Ultimately, while this movie is considered a slasher film, I would argue that such expansions and actual themes make the film more complex and layered than the standard slasher fare. While this film isn't exactly intellectually challenging, it does raise questions, such as the aforementioned conflict between science and religion. It also continues to explore the suburban nightmare of broken relationships between parents and their children and the notion that children often pay for the sins of their parents. This, along with the unusual amount of character development, truly sets Dream Warriors apart. Don't blindly adhere to the notion that sequels cannot possibly live up to their predecessors; this movie not only disproves that notion, but also proves that sequels can actually exceed the original film.
I couldn’t tell you when I first saw Dream Warriors, but it’s been among my favorite flicks of all time since I was a kid. My dad of all people introduced me to the Nightmare series when I was about four or five years old. That sounds insane, but you have to remember that Freddy was at his peak at this point—he was the horror box office king and even had his own TV series, which my dad let me stay up and watch every weekend. As for Dream Warriors, I must have rented it a hundred times from my various local mom and pop video stores; in fact, if they were still standing today (and they’re not, thanks to Blockbuster), I could immediately show you where this (and all the other Nightmare flicks used to sit on the shelf. On a side note, this is the last Nightmare film to feature the old New Line Cinema logo, which will make anyone a little nostalgic.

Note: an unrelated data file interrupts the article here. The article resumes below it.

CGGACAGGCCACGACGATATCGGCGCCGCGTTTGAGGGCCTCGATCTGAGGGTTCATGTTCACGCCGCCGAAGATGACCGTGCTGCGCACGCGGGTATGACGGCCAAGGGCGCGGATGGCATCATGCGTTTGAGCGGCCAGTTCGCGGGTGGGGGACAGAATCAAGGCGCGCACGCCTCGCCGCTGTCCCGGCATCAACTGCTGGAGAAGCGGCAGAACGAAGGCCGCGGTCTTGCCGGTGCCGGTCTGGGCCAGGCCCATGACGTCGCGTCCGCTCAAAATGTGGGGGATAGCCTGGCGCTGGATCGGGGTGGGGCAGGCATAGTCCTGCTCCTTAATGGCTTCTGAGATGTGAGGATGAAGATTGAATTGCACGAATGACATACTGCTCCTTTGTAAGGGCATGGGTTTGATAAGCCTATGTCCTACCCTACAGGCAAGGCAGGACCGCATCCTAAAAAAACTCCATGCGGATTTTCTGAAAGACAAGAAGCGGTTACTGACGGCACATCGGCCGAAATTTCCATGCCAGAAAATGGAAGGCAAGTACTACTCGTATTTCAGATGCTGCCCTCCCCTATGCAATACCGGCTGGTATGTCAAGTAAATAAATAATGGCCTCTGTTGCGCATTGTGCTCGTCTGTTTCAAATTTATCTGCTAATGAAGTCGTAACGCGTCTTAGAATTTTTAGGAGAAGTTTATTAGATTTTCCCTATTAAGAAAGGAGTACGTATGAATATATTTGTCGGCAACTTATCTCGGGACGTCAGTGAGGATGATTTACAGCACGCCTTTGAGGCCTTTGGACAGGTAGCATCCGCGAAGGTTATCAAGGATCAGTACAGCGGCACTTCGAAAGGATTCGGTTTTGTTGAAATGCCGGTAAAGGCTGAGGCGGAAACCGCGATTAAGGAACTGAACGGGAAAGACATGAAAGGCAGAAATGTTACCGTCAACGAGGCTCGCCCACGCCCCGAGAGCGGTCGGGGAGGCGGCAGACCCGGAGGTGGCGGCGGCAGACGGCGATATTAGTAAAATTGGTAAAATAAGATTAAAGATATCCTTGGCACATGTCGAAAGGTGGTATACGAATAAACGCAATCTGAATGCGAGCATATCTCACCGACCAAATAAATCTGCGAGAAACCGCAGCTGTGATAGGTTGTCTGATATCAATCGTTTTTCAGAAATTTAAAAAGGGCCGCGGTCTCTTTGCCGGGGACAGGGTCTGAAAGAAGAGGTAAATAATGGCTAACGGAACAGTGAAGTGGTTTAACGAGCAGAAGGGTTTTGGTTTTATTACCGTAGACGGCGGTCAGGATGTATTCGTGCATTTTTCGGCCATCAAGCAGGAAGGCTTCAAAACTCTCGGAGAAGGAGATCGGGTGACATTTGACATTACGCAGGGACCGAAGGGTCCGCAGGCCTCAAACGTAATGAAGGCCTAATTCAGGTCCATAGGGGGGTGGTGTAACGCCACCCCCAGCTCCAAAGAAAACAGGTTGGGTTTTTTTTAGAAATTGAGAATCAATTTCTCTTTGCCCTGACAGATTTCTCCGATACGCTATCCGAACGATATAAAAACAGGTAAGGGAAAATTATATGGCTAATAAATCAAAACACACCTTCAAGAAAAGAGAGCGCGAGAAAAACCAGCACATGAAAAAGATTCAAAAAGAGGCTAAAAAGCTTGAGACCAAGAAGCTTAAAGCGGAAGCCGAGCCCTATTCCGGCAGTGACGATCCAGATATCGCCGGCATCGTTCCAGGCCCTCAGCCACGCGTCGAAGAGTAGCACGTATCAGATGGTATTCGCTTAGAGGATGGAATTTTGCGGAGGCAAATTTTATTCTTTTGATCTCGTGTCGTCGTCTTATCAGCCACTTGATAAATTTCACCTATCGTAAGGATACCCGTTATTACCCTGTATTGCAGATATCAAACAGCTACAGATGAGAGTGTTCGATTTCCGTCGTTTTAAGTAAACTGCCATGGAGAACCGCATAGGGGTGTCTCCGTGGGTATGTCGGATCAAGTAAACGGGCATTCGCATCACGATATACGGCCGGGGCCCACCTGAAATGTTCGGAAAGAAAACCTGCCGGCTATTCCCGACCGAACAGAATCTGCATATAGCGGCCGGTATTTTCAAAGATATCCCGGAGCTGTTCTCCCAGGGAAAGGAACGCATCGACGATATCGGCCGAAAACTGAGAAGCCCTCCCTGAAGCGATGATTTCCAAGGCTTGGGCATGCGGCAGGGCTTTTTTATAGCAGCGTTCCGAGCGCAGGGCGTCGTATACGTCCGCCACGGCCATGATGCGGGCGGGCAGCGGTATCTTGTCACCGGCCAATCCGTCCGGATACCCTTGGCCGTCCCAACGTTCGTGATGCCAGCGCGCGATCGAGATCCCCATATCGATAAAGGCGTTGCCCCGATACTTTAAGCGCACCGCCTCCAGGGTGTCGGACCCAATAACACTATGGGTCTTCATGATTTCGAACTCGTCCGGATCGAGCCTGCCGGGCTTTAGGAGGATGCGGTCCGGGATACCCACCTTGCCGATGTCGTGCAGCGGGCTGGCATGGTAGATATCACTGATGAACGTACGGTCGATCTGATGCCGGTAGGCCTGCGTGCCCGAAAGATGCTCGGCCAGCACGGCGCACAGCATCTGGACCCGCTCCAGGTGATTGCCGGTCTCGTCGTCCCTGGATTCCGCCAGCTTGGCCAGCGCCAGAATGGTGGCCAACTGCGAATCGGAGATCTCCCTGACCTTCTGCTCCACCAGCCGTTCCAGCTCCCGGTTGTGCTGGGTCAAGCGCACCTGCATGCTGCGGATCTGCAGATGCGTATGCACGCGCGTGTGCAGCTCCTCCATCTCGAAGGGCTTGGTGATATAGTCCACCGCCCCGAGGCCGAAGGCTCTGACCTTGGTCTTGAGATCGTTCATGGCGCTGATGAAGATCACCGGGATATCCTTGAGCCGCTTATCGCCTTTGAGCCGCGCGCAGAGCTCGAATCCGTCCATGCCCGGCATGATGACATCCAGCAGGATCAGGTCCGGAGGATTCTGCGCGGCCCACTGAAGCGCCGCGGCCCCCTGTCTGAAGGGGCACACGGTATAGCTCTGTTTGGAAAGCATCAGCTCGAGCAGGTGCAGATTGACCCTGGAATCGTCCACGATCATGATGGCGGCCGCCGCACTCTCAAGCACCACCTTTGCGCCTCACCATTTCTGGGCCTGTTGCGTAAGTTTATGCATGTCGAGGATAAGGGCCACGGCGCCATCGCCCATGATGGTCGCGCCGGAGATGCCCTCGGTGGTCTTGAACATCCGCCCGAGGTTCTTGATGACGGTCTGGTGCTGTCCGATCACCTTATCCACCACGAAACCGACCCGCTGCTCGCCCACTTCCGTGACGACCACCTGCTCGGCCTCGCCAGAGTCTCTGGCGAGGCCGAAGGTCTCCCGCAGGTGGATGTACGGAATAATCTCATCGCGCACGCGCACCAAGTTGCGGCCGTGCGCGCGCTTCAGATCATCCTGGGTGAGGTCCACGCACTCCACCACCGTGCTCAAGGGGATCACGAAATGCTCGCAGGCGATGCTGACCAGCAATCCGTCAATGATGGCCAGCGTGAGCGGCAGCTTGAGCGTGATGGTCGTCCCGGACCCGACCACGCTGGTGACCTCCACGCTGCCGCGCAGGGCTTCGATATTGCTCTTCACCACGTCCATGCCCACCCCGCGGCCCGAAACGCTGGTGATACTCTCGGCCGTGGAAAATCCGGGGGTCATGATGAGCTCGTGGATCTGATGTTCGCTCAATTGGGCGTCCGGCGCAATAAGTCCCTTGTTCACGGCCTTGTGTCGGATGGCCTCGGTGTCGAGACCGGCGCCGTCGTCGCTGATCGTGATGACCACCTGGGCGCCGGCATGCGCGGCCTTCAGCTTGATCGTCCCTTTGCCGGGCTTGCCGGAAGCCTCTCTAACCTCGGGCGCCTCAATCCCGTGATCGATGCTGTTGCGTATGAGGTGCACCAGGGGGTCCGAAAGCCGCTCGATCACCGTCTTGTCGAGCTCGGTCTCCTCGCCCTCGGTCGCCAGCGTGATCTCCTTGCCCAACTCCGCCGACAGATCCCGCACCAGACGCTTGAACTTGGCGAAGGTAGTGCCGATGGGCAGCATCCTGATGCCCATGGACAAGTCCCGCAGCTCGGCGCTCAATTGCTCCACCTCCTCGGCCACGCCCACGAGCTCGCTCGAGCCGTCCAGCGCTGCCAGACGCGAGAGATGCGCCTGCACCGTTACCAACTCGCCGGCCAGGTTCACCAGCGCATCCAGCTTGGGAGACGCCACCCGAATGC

As for New Line’s treatment of the film on DVD, I’d have to say they’ve done right by Freddy overall. Even though the box set was released nearly nine years ago (which is just staggering in my mind), the audio and video quality hold up well enough today. New Line has graciously included the original mono sound mix along with the 5.1 surround remix. Also, it should be noted that the DVD release restores Dokken’s “Into the Fire” at the beginning of the film (it was replaced by some generic music track for the film’s VHS release). I wouldn’t be opposed to a new special edition or HD release for Dream Warriors, especially since the special features are confined to that irritating labyrinth, which was cool the first couple of times, but now is just tiresome. Also, there is no doubt that the image quality could be improved given the advancements in the technologies involved in transferring and compressing films on DVD. However, given the immense quality of the film, it doesn’t matter if you own it on a 35mm print or a VHS bootleg that you got from Robert Englund’s trunk because this one is absolutely Essential!